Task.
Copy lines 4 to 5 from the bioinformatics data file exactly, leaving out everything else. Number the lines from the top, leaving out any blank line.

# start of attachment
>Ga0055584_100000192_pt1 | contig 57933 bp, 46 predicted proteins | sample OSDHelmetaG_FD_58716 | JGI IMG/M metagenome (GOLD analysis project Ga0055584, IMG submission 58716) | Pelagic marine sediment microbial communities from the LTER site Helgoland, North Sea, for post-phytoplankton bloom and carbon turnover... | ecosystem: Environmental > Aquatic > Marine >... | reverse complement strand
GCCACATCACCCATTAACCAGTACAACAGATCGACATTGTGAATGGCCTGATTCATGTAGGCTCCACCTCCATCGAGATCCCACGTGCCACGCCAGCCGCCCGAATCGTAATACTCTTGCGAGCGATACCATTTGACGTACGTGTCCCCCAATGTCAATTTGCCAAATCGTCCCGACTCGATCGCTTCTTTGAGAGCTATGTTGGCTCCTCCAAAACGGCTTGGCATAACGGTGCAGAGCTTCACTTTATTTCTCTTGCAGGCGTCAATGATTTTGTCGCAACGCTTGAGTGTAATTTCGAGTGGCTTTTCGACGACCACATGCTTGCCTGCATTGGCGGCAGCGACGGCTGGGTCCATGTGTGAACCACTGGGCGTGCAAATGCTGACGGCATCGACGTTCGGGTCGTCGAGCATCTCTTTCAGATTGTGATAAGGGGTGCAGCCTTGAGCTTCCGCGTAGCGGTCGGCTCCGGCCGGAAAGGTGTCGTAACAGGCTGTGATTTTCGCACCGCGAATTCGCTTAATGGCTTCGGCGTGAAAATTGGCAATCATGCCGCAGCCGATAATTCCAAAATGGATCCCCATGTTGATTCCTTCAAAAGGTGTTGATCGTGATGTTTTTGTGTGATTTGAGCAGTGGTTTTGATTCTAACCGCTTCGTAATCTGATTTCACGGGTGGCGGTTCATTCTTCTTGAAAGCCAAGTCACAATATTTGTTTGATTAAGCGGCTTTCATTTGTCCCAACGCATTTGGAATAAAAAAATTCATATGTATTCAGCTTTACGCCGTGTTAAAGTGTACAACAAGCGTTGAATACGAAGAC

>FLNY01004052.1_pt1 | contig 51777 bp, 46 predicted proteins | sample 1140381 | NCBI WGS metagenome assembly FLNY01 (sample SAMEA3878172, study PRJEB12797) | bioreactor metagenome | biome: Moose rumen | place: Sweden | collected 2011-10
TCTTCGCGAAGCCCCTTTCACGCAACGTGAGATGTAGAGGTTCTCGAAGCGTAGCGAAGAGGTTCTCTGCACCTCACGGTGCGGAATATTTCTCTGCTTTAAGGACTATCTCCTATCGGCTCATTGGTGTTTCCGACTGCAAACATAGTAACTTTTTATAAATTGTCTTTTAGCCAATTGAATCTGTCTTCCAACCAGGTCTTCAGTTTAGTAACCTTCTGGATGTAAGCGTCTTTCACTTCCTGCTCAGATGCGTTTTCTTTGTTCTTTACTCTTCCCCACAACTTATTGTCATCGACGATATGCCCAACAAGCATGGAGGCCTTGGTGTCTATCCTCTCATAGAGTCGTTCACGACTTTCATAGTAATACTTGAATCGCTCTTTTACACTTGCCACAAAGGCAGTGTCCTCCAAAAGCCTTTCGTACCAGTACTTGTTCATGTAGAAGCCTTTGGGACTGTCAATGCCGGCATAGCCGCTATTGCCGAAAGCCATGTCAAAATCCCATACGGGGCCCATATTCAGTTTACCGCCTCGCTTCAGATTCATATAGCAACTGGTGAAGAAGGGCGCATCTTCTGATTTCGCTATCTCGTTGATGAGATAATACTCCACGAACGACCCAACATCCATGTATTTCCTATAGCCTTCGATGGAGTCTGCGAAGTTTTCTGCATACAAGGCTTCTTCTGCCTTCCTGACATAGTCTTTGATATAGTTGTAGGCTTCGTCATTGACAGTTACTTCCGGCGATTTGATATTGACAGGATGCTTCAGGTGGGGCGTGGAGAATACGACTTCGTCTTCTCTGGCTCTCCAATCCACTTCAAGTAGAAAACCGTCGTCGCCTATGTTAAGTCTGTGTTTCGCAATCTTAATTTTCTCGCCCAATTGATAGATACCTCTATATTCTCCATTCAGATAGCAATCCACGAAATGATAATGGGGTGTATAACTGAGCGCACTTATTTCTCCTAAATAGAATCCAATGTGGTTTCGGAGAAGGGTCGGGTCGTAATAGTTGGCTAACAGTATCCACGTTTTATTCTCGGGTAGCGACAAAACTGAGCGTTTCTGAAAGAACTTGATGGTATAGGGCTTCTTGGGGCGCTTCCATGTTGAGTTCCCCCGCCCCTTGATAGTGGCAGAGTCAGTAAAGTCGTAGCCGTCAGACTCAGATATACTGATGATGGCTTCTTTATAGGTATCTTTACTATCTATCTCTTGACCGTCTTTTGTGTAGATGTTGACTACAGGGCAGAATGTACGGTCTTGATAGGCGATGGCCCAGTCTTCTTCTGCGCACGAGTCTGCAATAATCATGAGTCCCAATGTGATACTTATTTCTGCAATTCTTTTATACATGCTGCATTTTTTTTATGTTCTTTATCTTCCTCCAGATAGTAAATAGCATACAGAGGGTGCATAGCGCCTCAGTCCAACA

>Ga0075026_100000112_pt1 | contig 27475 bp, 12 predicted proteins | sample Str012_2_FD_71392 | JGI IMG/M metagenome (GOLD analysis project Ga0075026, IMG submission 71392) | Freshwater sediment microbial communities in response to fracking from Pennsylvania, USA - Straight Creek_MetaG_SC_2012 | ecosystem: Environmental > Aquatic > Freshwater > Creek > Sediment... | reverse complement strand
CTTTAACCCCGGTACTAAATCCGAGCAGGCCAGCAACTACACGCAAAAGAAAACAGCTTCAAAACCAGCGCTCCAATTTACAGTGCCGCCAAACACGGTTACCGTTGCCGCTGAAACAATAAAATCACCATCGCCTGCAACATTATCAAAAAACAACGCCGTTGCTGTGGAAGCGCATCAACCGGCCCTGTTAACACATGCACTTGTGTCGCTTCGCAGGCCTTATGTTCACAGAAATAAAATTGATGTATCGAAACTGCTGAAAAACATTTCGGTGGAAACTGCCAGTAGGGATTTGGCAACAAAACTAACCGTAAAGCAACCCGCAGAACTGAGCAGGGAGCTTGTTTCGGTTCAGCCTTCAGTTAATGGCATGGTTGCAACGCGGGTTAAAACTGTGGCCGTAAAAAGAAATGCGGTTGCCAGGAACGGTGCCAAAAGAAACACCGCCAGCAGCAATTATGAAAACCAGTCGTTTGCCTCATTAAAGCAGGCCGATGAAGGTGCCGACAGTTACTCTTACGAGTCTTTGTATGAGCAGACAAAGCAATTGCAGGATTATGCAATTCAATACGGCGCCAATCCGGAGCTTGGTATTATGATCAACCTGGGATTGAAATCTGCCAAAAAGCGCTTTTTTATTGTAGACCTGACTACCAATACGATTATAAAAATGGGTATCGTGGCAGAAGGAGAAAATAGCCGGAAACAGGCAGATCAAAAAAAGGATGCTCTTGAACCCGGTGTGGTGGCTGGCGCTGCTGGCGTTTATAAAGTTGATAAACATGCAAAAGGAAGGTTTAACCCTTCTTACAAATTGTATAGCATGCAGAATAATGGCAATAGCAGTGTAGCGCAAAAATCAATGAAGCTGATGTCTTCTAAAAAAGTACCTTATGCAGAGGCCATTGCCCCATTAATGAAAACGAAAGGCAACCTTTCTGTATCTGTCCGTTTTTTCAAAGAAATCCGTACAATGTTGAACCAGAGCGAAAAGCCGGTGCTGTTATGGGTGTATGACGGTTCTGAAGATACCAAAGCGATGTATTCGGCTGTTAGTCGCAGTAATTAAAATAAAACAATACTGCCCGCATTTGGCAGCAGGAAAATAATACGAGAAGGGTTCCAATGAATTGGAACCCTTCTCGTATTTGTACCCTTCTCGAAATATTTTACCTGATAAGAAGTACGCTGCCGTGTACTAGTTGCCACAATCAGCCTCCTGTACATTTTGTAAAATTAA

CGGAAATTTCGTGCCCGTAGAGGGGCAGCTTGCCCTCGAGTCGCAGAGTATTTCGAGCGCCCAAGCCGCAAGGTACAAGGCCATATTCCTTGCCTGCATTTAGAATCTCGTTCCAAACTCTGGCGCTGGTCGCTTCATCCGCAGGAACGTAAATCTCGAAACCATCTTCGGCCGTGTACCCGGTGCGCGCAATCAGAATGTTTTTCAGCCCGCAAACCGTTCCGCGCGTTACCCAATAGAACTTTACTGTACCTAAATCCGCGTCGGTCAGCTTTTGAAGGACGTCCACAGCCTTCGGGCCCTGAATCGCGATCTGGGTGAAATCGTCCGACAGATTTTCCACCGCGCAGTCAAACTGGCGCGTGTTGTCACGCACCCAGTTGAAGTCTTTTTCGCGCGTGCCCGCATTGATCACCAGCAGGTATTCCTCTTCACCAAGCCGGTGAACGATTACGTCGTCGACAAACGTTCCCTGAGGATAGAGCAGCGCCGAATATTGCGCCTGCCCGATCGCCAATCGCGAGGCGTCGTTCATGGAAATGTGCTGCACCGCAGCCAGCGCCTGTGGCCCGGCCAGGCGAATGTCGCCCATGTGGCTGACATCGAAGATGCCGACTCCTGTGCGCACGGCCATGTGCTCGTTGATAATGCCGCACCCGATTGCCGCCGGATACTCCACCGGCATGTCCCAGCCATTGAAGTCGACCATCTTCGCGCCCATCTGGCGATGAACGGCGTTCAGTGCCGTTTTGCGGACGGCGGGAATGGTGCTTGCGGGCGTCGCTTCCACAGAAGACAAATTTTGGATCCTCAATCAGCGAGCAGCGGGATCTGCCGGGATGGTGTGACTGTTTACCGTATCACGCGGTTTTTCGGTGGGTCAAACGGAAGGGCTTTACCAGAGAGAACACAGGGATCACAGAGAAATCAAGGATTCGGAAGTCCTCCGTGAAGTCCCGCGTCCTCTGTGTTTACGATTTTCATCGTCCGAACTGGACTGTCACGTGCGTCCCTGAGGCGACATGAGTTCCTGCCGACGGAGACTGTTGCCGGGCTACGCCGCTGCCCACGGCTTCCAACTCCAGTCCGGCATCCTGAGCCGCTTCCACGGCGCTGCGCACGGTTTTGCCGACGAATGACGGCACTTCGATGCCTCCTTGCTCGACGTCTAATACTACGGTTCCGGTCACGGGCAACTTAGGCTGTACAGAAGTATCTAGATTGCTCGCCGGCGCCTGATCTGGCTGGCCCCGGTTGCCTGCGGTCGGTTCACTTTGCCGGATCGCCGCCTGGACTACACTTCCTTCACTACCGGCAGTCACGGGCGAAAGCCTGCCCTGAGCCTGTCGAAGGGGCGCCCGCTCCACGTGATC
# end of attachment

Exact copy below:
TCTTCGCGAAGCCCCTTTCACGCAACGTGAGATGTAGAGGTTCTCGAAGCGTAGCGAAGAGGTTCTCTGCACCTCACGGTGCGGAATATTTCTCTGCTTTAAGGACTATCTCCTATCGGCTCATTGGTGTTTCCGACTGCAAACATAGTAACTTTTTATAAATTGTCTTTTAGCCAATTGAATCTGTCTTCCAACCAGGTCTTCAGTTTAGTAACCTTCTGGATGTAAGCGTCTTTCACTTCCTGCTCAGATGCGTTTTCTTTGTTCTTTACTCTTCCCCACAACTTATTGTCATCGACGATATGCCCAACAAGCATGGAGGCCTTGGTGTCTATCCTCTCATAGAGTCGTTCACGACTTTCATAGTAATACTTGAATCGCTCTTTTACACTTGCCACAAAGGCAGTGTCCTCCAAAAGCCTTTCGTACCAGTACTTGTTCATGTAGAAGCCTTTGGGACTGTCAATGCCGGCATAGCCGCTATTGCCGAAAGCCATGTCAAAATCCCATACGGGGCCCATATTCAGTTTACCGCCTCGCTTCAGATTCATATAGCAACTGGTGAAGAAGGGCGCATCTTCTGATTTCGCTATCTCGTTGATGAGATAATACTCCACGAACGACCCAACATCCATGTATTTCCTATAGCCTTCGATGGAGTCTGCGAAGTTTTCTGCATACAAGGCTTCTTCTGCCTTCCTGACATAGTCTTTGATATAGTTGTAGGCTTCGTCATTGACAGTTACTTCCGGCGATTTGATATTGACAGGATGCTTCAGGTGGGGCGTGGAGAATACGACTTCGTCTTCTCTGGCTCTCCAATCCACTTCAAGTAGAAAACCGTCGTCGCCTATGTTAAGTCTGTGTTTCGCAATCTTAATTTTCTCGCCCAATTGATAGATACCTCTATATTCTCCATTCAGATAGCAATCCACGAAATGATAATGGGGTGTATAACTGAGCGCACTTATTTCTCCTAAATAGAATCCAATGTGGTTTCGGAGAAGGGTCGGGTCGTAATAGTTGGCTAACAGTATCCACGTTTTATTCTCGGGTAGCGACAAAACTGAGCGTTTCTGAAAGAACTTGATGGTATAGGGCTTCTTGGGGCGCTTCCATGTTGAGTTCCCCCGCCCCTTGATAGTGGCAGAGTCAGTAAAGTCGTAGCCGTCAGACTCAGATATACTGATGATGGCTTCTTTATAGGTATCTTTACTATCTATCTCTTGACCGTCTTTTGTGTAGATGTTGACTACAGGGCAGAATGTACGGTCTTGATAGGCGATGGCCCAGTCTTCTTCTGCGCACGAGTCTGCAATAATCATGAGTCCCAATGTGATACTTATTTCTGCAATTCTTTTATACATGCTGCATTTTTTTTATGTTCTTTATCTTCCTCCAGATAGTAAATAGCATACAGAGGGTGCATAGCGCCTCAGTCCAACA

>Ga0075026_100000112_pt1 | contig 27475 bp, 12 predicted proteins | sample Str012_2_FD_71392 | JGI IMG/M metagenome (GOLD analysis project Ga0075026, IMG submission 71392) | Freshwater sediment microbial communities in response to fracking from Pennsylvania, USA - Straight Creek_MetaG_SC_2012 | ecosystem: Environmental > Aquatic > Freshwater > Creek > Sediment... | reverse complement strand